Log in

Member Login

Log in

  • Home
  • Your kids say NO THANKS to your stuff. Now what?

Your kids say NO THANKS to your stuff. Now what?

Monday, December 14, 2015 3:07 PM | Cindy Greenleaf (Administrator)

There is a shift happening.  A generation ago, bridal registries were filled with china and crystal options, but not these days.  Professional organizers helping people downsize continually hear “Our kids don’t want our stuff.  What do we do with it all?” 

If you’d prefer to make some money versus donating items to a non-profit, then you need to know how to price and sell it. 

Sellers usually want as much as they can get for an item, just as buyers want to pay as little as possible.  Ask yourself what it is worth to you.  Do you want $50 or $250 for your china?  For price ideas, visit consignment, pawn and antique shops and look for same or similar items. 

You should start getting a feel for what the current retail price is…then subtract from that figure.  Subtract because unless you have a very rare or in demand item, chances are slim you will get the retail price.  Subtract because you want to attract dealers, who pay rent and insurance, and buy for profit. will show completed sale prices.  After searching for the type of item you want to sell, on the left side there are many more categories to refine your search.  One of them is entitled SHOW ONLY with boxes below.  Check the “Completed Listings” and “Sold Listings” boxes and search again.  This can also help in pricing as it indicates what items have actually sold for and the amount of bidding activity shows an items popularity.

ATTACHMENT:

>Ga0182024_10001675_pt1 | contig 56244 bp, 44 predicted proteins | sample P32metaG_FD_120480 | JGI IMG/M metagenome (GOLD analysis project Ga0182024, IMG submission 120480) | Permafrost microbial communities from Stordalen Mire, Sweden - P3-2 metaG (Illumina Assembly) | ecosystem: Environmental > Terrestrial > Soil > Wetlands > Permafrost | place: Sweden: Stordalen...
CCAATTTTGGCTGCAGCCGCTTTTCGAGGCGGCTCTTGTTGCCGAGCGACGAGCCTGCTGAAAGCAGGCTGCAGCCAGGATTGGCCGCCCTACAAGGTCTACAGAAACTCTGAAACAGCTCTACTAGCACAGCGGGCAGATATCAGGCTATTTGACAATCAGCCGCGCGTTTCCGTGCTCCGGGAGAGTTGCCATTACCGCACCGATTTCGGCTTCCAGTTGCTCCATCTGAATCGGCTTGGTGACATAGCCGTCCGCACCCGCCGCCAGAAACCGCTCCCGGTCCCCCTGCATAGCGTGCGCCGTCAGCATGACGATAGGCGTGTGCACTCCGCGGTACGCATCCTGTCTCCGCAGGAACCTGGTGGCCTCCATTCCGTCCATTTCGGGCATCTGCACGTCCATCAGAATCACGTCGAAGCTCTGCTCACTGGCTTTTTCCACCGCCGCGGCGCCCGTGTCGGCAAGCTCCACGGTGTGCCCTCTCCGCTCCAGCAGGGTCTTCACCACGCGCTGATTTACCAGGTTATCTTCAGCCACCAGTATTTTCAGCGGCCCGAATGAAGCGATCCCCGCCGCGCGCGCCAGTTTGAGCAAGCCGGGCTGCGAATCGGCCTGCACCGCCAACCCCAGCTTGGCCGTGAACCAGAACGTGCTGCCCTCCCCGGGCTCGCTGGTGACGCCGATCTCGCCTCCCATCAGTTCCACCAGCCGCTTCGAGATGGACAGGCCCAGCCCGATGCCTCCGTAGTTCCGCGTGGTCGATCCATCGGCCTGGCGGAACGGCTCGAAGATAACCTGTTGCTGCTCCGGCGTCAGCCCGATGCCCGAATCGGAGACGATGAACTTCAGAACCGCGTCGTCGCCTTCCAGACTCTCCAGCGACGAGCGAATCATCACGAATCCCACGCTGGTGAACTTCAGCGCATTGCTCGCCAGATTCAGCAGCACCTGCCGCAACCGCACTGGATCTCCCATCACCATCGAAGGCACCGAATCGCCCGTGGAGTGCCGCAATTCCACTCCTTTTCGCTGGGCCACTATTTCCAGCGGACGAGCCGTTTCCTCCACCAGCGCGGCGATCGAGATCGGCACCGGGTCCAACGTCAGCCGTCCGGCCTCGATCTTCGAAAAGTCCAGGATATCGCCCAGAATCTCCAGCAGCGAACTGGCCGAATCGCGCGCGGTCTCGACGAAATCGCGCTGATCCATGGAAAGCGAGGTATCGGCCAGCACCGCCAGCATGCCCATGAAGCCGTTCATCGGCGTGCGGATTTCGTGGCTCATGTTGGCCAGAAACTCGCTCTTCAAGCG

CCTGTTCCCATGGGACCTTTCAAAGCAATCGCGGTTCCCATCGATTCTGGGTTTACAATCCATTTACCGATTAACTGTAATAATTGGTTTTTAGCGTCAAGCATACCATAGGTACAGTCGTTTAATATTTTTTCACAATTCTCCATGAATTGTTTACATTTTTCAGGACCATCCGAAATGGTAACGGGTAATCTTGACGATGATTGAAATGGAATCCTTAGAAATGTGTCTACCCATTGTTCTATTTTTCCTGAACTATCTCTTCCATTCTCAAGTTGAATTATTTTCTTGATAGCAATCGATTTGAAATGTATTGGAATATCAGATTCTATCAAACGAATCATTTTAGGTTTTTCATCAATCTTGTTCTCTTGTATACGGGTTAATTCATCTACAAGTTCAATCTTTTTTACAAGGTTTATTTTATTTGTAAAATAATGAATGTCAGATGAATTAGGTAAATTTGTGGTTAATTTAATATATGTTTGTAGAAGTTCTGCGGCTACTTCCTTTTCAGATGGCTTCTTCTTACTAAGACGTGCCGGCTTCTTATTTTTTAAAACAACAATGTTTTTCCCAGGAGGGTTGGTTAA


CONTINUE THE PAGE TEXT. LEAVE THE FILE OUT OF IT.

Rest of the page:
If you feel you have an item of considerable value or have many items, it may be wise to hire an appraiser.  Check with the International Society of Appraisers for a certified appraiser in your area.

There are a wide variety of ways to sell your item(s).

If you have lots of items to sell, consider having your own sale.  Ask friends and family to help and give them a percentage, or hire a professional organizer to help you put a sale together. 

If you have a house full of items, an estate sale company might be a better fit. They will come to the house to evaluate whether there is enough value to merit them doing a sale.  They usually set up, price, advertise, tear down, work the sale and take the balance to donation. 

Consignment shops are another way to show and sell your items for a commission.  Look for ones that are well-established, advertise and appear to get good traffic.   Larger pieces often require you to get on a waiting list.

Single items do best on Craigslist, local Facebook garage sale sights, eBay and, another online auction site similar to eBay.   If you are not savvy with these sights, ask around for help or check with an organizer.  Many know how to use technology to move goods.  Be sure to read up on precautions regarding meeting with people through Craigslist or others means.     

The desire to downsize is growing as the baby boomers age.  The used-goods market will swell as the next generation passes on what their parents have to offer.  So is it really worth holding onto when only great-great-grandchildren may see it return to its’ glory days? 

Remember, you can’t take it with you. 

Article submitted by Chapter Member Leigh MacCready, Professional Organizer and owner of Re-Nest, LLC


We love inquiries!

Send us your questions or comments. We'll forward your message to the appropriate person and do our best to respond in a timely fashion. Please direct your inquiry to:


Copyright 2022. NAPO Michigan. All Rights Reserved

Powered by Wild Apricot Membership Software